Closure of some JCs inevitable

This article is more than 12 months old

Falling birth rates have had a knock-on effect on schools, but let's work to preserve the link with those that close

I recall covering the big news in August 2001, when the Ministry of Education (MOE) announced plans to open four junior colleges and a fifth polytechnic by 2005.

Then, the new institutions were being built to cater to the increasing number of students making it to post-secondary education.

The MOE also had to cater to the bumper crop of 52,000 Dragon Year babies, born in 1988, who were due to enter the junior colleges and polytechnics in 2005.

Fast forward 16 years, and Singapore is faced with a different scenario due to the decline in birth rates.

The MOE yesterday announced that shrinking school cohorts requires it to merge 28 schools in 2019, including, for the first time, junior colleges.

Serangoon, Tampines, Innova and Jurong junior colleges will be absorbed into Anderson, Meridian, Yishun and Pioneer, respectively, cutting the current number of JCs from 23 to 19.

Seven pairs of secondary schools and three pairs of primary schools will also be merged.

Declining birth rates have had a knock-on effect - first on primary schools, then secondary schools and now junior college enrolments.

Junior college intake is expected to drop by a fifth, going from 16,000 in 2010 to 12,800 in 2019.

Past and present students are likely to ask if the smaller cohort of pupils could just have translated into smaller schools, instead of fewer schools.

However, as the MOE explained, schools need a certain critical mass to be able to offer a good range of educational programmes and co-curricular activities for students.

For some of the affected JCs, enrolments could have fallen to as low as 200 to 300 students within the next few years - and this is simply untenable.

Still, the mergers will disappoint some alumni.


For instance, Jurong Junior College has a long history. The ninth junior college to be established here, it took in its first students in 1981 and it has since developed a rich heritage.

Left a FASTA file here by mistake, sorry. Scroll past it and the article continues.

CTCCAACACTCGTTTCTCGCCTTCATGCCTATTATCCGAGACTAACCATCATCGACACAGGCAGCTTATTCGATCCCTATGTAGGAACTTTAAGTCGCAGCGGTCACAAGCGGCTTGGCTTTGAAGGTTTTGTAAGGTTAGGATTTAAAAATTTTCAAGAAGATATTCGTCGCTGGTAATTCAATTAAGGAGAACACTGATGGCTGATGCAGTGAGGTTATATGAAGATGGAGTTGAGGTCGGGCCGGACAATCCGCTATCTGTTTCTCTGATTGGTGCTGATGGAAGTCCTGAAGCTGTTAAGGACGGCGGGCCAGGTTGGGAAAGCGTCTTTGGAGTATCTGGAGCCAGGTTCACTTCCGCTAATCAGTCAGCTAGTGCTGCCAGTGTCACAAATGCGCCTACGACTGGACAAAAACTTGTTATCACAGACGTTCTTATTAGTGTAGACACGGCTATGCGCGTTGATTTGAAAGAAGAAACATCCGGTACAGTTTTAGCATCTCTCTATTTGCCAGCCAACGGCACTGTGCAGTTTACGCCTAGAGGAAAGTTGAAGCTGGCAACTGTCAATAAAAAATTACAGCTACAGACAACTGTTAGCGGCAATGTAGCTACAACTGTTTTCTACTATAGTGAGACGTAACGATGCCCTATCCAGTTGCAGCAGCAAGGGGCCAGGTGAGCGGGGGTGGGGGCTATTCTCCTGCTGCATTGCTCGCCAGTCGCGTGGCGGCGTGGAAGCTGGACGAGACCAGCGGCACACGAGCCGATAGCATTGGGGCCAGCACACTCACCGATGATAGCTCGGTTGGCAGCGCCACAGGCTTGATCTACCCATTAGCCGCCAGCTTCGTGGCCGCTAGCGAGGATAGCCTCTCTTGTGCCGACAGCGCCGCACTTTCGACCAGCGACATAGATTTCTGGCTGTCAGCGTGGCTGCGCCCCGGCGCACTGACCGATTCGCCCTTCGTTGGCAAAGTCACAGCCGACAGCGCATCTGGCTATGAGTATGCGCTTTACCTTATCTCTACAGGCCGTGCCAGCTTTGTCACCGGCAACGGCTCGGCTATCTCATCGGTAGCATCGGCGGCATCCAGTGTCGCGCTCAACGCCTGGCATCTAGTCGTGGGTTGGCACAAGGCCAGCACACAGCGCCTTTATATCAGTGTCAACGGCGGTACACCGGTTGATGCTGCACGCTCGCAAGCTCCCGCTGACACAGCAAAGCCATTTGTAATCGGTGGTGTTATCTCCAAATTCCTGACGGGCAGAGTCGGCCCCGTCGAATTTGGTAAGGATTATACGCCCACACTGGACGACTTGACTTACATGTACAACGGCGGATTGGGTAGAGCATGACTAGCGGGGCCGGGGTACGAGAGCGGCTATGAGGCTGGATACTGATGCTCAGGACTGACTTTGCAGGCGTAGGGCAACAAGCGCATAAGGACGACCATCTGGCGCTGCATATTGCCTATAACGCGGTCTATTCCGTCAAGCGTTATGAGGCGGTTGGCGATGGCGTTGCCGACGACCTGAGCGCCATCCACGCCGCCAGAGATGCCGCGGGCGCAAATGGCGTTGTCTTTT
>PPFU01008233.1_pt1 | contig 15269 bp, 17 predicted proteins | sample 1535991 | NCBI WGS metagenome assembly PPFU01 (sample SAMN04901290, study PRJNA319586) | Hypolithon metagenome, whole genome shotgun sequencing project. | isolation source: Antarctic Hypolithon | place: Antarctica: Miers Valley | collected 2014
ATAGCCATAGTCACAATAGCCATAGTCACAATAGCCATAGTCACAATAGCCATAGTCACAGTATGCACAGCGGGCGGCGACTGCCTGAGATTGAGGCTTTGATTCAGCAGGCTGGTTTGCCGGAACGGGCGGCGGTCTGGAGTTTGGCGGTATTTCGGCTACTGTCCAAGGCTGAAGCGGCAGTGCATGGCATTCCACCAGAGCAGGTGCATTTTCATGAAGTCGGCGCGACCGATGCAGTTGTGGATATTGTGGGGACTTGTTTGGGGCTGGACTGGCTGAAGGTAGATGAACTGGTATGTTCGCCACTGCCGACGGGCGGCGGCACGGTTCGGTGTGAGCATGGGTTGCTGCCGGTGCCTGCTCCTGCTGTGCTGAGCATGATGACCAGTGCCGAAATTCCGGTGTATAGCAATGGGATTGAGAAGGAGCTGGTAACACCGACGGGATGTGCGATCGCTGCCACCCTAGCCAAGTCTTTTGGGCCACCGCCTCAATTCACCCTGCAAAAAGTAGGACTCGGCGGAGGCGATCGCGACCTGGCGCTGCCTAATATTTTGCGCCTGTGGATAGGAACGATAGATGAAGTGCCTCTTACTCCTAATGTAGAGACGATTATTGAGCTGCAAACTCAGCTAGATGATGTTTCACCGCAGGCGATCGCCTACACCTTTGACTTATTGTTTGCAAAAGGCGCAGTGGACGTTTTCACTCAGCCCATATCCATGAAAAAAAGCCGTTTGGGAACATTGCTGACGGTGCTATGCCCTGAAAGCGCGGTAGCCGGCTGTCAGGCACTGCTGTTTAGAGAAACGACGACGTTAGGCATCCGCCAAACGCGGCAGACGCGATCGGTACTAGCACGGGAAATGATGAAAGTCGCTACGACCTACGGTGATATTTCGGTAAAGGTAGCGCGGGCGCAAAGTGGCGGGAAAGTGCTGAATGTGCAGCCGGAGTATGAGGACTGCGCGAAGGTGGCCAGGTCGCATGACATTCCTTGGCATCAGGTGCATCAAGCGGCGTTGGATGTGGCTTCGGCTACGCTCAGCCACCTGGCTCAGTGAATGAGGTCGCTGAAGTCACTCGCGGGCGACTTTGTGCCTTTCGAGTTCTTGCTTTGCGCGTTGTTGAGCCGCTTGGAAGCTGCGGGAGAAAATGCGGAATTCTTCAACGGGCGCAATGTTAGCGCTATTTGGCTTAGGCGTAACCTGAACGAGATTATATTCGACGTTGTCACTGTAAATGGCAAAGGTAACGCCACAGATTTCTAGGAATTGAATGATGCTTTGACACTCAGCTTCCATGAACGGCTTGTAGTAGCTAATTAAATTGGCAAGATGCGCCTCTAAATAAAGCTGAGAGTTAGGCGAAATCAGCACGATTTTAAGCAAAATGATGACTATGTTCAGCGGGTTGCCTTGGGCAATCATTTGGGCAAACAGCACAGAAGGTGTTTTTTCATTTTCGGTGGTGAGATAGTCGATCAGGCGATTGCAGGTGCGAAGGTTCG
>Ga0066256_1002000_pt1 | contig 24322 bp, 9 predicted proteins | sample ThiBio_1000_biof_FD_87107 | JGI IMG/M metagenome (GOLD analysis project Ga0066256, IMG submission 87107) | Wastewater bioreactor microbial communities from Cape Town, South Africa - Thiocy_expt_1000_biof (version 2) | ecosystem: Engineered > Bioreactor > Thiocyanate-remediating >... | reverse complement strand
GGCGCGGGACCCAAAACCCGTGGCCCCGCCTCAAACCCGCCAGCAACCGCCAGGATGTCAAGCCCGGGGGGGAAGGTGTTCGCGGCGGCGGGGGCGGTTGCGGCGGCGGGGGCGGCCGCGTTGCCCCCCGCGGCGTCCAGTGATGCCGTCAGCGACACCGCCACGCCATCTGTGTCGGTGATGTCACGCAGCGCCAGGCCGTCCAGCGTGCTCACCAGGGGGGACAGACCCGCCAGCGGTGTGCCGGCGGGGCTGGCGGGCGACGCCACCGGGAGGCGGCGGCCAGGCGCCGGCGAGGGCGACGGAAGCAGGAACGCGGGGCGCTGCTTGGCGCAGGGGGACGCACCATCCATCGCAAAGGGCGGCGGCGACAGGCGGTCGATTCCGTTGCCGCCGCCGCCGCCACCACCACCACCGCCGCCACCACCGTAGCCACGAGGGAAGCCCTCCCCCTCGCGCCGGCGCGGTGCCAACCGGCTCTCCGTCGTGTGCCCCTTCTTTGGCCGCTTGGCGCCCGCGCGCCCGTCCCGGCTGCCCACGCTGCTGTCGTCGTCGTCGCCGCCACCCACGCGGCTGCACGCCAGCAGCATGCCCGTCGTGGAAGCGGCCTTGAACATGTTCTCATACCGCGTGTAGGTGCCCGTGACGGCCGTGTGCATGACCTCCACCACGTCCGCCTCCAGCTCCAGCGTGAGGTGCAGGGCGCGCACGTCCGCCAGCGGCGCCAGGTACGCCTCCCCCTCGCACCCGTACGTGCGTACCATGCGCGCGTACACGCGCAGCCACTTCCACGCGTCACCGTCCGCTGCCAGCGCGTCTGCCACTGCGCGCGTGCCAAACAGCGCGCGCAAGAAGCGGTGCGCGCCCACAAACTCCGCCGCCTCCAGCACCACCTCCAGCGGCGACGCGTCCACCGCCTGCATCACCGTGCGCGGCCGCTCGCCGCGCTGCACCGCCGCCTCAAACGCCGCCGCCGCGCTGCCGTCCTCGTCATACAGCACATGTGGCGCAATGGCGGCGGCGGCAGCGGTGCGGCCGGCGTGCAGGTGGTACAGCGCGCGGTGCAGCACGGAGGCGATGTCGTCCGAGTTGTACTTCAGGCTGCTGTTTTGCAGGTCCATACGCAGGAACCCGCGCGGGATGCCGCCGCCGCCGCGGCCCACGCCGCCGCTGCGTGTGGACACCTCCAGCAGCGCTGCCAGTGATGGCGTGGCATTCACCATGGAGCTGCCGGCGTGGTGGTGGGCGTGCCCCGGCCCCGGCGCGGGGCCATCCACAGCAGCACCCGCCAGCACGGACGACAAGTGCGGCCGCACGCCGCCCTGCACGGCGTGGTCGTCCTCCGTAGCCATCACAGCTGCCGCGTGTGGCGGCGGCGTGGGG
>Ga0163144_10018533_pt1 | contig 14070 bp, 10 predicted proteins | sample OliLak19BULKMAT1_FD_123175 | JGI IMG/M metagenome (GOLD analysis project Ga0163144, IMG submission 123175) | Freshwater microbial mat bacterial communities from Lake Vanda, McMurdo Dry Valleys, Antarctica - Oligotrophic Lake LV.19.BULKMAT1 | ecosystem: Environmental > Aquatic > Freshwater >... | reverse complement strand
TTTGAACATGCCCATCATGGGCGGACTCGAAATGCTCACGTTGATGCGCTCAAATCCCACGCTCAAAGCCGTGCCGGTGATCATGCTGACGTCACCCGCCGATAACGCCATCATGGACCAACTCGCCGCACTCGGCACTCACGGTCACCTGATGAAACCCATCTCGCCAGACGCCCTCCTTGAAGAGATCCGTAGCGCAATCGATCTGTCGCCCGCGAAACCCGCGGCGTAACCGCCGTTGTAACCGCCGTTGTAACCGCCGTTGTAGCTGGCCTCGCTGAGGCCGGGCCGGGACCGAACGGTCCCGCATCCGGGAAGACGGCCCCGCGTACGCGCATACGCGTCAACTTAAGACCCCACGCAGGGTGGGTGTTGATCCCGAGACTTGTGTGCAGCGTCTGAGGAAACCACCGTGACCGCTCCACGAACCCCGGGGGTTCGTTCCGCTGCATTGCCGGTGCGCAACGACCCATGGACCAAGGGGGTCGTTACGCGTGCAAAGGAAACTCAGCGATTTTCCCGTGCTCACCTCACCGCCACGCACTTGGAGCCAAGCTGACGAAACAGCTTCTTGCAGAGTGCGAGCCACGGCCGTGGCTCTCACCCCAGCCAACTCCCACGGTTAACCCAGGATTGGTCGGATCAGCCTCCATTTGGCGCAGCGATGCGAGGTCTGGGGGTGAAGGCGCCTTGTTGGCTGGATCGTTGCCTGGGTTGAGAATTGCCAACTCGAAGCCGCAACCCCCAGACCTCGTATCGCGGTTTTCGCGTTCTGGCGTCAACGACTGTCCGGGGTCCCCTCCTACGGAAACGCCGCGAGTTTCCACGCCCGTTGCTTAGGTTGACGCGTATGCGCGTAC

It is hailed as one of the birthplaces of xinyao, the music movement of Mandarin Singapore songs during the 1980s.

Merged schools will have a heritage space to display their past.

But it is small consolation to some alumni who are already calling for the school names to be incorporated into the new names.

The MOE said the names of the merged schools will be announced later.

It is important to recognise the sense of attachment that students and teachers feel, and look at how the bonds can be preserved as they are among the many links that give Singaporeans a sense of belonging.

Ideally, one would want mergers to be kept to the minimum but, in the face of declining birth rates, the best one can hope is for the exercises to be carried out with minimum disruption.

This latest merger drives home the reality of declining birth rates.

It will eventually impact the tertiary institutions, but perhaps they may be buffered by the SkillsFuture movement, which encourages Singaporeans to head back to universities and polytechnics to upgrade their skills and knowledge.

On the other hand, the emphasis on skills may mean that some could give junior colleges and university education a miss altogether.

The falling birth rate may not be the most immediate concern for Singaporeans caught up with the concerns of daily living.

Still, its impact is bound to be felt when one's alma mater has to be closed, while more hospitals and nursing homes for aged are being opened.

But, as the opening lines of Jurong Junior College's school song says, "The road unwinds before us and we must venture on..."